PHOENIX -- It isn't so much a list as a Dead Sea Scroll.
Things hitters would rather do than face Arizona Diamondbacks lamppost Randy Johnson. Umm, let's see, there's chewing tinfoil, participating in a paper cut war, eating cactus, filing taxes and watching Kevin Costner films involving water.
"I am glad he's on my team," Arizona first baseman Mark Grace was saying the other day. "He's one of the few guys who can make great players look stupid."
So what do you think he had in mind for Andy Pettitte? You've heard of Pettitte. Perennial October star. Key component of a dynasty.
As hitters go, he's a great pitcher. Prior to Sunday night, the back of his baseball card was a four-year cringe. Starting in 1998 he had posted exactly one knock in 22 at-bats. But hey, he made up for his .045 batting average with nine strikeouts.
Heck, if you didn't know better, you'd think Interleague play was invented just to embarrass the junior circuit's moundmen. They are placed in compromising positions. Like Spandex, nothing is left to the imagination. All of their faults are exposed. It's a humiliating, if not comical, scene that also plays out every fall.
For reasons that remain unclear, though baseball stages only one World Series, it insists on using two sets of rules. So when the Yankees swaggered -- or was it staggered? -- into the desert their hurlers, Pettitte included, were forced to grab a bat and take some hacks.
Pettitte rolled snake eyes, finding himself pitted opposite of the Big Unit (who is not related to Dewey Decimal or Pythagoras in case you were wondering). Predictably, the lefty's experience was about as fun as gout.
At 6:44 p.m., Andy wandered up to the dish for the first time in Game 2. To his credit, he looked the part. He took a few good practice cuts, then correctly dug his back foot into the box.
One swing later, it was clear this routine was little more than a mirage. Pettitte, like his teammates who are highly paid for this skill, had no chance of connecting. That first grip-and-rip attempt created oohs and aahs from the crowd because you could practically hear his vertebrae popping with the dramatic swivel.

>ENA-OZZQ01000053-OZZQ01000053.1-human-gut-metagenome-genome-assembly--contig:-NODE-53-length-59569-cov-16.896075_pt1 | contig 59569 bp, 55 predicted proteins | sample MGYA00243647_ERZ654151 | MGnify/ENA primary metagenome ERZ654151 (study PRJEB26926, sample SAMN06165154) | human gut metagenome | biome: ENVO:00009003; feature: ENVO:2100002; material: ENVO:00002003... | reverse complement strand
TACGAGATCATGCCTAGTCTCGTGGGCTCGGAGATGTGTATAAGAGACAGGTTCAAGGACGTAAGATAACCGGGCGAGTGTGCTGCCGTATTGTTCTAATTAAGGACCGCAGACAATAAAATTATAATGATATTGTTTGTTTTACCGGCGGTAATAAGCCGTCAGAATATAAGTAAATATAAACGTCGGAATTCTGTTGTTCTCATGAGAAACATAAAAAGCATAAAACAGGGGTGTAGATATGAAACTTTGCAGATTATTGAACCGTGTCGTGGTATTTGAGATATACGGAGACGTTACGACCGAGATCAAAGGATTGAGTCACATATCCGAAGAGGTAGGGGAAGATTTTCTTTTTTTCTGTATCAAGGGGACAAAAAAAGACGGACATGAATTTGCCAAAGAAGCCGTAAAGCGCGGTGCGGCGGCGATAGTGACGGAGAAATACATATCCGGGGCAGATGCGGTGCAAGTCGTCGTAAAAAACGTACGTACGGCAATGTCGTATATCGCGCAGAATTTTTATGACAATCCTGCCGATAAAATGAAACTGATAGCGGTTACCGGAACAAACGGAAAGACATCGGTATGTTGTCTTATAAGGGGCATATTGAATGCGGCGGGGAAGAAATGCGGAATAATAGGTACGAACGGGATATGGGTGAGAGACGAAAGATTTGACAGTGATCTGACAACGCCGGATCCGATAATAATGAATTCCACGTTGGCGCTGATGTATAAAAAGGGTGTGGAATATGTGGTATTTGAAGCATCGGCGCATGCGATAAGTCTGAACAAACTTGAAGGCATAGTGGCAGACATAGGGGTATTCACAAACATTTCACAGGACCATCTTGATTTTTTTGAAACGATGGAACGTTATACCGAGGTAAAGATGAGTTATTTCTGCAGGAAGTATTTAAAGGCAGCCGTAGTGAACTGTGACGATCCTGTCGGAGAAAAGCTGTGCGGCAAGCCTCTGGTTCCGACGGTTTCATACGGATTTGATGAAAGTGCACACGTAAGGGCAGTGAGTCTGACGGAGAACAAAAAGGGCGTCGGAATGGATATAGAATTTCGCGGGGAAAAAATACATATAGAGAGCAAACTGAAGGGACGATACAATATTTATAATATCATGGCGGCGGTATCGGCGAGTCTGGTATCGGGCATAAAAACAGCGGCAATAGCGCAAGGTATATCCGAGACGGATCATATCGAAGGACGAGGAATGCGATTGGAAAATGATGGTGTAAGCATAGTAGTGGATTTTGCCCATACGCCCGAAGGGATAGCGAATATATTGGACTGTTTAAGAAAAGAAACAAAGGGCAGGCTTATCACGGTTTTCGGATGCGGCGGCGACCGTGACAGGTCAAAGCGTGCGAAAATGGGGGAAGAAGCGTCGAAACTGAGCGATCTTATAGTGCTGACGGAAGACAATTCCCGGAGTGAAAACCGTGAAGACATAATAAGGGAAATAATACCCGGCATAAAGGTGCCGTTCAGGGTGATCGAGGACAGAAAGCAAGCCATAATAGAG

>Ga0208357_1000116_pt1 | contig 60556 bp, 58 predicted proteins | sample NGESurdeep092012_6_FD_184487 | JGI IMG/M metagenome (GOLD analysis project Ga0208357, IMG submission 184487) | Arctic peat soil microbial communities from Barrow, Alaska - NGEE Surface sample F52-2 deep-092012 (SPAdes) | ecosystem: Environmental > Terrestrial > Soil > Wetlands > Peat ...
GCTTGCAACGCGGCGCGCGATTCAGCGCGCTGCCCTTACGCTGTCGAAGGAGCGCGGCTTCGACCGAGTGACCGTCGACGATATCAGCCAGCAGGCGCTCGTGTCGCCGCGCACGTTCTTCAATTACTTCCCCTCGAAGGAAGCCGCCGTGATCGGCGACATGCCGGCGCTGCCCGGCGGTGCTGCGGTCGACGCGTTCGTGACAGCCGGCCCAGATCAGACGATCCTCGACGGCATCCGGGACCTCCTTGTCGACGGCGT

He remained a human windmill on his second attempt, missing badly on a Johnson fastball. Realizing that such behavior was futile, Pettitte wisely took a called strike three, preserving a touch of dignity.
By the sixth, Andy adopted a new strategy -- straight from Ben Davis' famous West Coast Offense. He glared, wiggled his bat twice then laid a beautiful bunt down the third-base line. Arizona's Matt Williams, a four-time Gold Glover, was surprised by the move.
He charged in as Pettitte charged down the line. OK, so charged is probably a little off base. Pettitte was huffing and puffing more than the Big Bad Wolf, arms flailing as he pursued some sort of statistical nirvana.
With little more than a blink to spare, Williams erased Pettitte with a perfect throw to Mark Grace. His teammates appreciated the effort, patting him on the back as he searched for an oxygen mask.
"I am not very happy with Matt Williams right now," said Pettitte, who suffered the loss despite pitching brilliantly. "He took away what would have been my first World Series hit and he hit the big (three-run) home run, too."
Alas, Pettitte is now 1-for-24 with 10 strikeouts. That's that bad news. The good news? If the series unspools as one predicted, Pettitte will have a shot against Johnson in Game 6.
Happy, happy, joy, joy.
Troy E. Renck is a reporter for MLB.com.